Highly Qualified Teachers and Paraprofessionals FAQ
A highly qualified teacher is a teacher with a bachelor’s degree, full state certification (intern, provisional, reciprocal or standard teaching certificate) and demonstrates subject matter competency in the core academic subject assigned to teach. With the exception of special education, charter school teachers are exempt from certification requirements.
All teachers in core academic content areas must be highly qualified, regardless of whether the school receives federal funding.
All teachers in core academic content areas must be highly qualified if they are working in district or charter schools.
Core academic subjects include the following: elementary content, reading/language arts, English, mathematics, science (including the discrete areas of biology, chemistry, physics, earth science and general science), arts (visual and music), history, geography, political science/government, economics, and foreign languages. Instructional paraprofessionals in any program supported by Title I funds must also be highly qualified.
SPED teachers must hold a Bachelor’s degree and full state certification as a special education teacher.
Special Education teachers must be identified as “teacher of record” or “not-teacher of record”. A “teacher of record” directly instructs, evaluates, and assigns grades to students in core academic subjects. A teacher identified as “not-teacher of record” does not directly instruct students in core academic subjects; the role is limited to providing highly qualified teachers with consultation on the adaptation of curricula, the use of behavioral supports and interventions, the selection of appropriate accommodations, assisting students with study or organization skills, or reinforcing instruction the child has already received from a teacher who is highly qualified in that core academic subject.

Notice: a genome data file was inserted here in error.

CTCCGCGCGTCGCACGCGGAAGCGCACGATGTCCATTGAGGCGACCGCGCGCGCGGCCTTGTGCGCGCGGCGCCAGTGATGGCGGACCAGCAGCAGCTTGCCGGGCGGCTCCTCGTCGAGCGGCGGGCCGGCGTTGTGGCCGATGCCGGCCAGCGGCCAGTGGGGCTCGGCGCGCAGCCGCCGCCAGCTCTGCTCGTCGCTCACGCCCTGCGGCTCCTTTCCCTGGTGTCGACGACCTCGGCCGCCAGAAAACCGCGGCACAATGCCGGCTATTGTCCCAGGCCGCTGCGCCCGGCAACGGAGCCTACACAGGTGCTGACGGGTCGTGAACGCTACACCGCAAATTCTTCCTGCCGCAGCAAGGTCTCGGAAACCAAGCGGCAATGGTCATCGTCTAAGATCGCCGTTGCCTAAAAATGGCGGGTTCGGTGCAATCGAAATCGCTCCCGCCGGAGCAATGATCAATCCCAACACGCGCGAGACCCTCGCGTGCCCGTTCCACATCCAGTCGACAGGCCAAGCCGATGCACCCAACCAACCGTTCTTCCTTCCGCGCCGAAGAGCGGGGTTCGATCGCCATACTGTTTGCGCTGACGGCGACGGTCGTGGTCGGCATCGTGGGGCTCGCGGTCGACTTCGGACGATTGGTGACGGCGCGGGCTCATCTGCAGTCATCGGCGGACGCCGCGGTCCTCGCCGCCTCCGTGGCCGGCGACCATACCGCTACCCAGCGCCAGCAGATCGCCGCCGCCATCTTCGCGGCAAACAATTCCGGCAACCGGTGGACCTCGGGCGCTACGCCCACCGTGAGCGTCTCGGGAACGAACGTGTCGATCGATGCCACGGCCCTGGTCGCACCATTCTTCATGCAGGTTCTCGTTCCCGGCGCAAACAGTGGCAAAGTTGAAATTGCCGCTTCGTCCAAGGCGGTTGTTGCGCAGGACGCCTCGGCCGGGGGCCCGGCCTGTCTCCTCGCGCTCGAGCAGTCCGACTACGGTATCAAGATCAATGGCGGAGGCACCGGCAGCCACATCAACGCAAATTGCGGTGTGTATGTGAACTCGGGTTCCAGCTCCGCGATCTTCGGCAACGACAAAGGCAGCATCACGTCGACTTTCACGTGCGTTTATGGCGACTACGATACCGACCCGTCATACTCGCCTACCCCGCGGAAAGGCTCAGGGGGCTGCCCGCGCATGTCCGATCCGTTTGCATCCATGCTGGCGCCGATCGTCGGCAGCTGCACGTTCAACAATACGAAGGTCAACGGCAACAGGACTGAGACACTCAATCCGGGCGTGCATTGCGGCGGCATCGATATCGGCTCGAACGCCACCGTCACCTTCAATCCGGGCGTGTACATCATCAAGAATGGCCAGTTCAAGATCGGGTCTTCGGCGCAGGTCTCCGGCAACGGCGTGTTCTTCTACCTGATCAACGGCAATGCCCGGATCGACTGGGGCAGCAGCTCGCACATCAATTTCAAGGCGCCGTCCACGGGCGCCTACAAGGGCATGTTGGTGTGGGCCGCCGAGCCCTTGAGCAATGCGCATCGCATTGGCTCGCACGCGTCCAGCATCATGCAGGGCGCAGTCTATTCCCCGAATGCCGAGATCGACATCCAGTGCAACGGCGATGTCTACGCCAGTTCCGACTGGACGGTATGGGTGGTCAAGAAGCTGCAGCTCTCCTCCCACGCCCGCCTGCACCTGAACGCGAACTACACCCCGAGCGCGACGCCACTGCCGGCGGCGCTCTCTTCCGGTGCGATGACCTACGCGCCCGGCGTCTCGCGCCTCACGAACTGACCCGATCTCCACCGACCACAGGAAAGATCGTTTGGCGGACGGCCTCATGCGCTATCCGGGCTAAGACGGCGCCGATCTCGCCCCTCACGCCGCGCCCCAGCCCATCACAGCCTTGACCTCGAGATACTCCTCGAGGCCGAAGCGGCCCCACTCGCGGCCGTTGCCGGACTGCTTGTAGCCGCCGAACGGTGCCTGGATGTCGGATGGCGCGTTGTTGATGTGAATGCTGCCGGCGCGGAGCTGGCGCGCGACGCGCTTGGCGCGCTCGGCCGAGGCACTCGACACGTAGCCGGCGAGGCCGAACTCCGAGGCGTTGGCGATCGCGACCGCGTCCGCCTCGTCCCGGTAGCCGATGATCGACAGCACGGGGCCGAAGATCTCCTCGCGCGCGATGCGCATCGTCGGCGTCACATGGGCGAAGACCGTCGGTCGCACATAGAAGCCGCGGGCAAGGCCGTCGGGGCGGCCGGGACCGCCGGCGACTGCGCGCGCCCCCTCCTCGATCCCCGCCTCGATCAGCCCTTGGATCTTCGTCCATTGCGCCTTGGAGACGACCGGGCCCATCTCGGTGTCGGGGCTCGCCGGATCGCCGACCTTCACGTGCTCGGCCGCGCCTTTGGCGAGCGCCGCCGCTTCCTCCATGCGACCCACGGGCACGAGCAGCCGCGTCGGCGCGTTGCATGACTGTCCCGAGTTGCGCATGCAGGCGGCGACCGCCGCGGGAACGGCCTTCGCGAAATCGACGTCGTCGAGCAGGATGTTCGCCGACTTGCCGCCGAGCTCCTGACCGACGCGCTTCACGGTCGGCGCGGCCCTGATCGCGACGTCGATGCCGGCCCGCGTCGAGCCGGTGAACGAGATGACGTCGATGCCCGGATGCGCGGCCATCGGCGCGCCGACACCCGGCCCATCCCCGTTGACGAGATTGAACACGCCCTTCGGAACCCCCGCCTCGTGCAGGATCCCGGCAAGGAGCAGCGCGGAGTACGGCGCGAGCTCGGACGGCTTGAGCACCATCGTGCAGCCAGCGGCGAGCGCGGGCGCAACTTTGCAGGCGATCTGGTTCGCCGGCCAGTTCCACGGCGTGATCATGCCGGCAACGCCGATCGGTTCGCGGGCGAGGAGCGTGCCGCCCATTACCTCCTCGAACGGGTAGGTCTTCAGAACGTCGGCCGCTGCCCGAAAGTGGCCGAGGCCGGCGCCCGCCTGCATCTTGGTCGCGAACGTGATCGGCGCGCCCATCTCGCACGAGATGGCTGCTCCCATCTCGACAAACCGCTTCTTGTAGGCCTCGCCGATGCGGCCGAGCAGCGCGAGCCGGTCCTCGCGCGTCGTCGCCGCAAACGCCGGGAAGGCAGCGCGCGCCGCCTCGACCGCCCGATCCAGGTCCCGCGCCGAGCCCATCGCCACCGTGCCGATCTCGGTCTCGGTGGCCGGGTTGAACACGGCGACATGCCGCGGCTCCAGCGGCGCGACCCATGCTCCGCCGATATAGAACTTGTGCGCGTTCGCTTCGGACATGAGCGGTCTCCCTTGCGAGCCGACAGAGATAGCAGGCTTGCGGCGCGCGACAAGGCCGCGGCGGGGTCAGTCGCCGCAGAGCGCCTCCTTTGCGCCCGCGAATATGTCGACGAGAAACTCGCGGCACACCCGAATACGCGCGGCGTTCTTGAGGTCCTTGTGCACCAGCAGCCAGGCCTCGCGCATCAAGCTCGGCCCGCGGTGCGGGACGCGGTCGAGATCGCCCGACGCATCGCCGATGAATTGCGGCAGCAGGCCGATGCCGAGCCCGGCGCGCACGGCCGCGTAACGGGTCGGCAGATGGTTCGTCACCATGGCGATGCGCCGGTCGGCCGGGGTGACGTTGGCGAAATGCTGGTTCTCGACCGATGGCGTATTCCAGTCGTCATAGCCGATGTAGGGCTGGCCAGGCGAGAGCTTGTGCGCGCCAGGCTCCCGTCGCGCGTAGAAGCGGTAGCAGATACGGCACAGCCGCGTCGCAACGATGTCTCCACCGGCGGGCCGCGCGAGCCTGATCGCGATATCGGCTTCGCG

Teachers instructing with a Teaching Intern Certificate may be considered highly qualified. These teachers are participating in a State Board approved Alternative Path to Certification that meets NCLB requirements as defined in Public Law 107-110, January 8, 2002.
The criterion for “highly qualified” applies to all public district and charter schools. However, private school teachers serving Title I students in a Title I program must meet the highly qualified requirements.
All core academic content teachers are required to complete the Teacher Attestation during the first four (4) weeks of continuous employment each year. An attestation must be completed for all core content areas being taught.
Building administrators must verify the status of “highly qualified” and “not-highly qualified” core academic content teachers through the Highly Qualified Teacher Application database each year.
Paraprofessionals with instructional duties in any program supported by Title I funds must be highly qualified at the time of hire.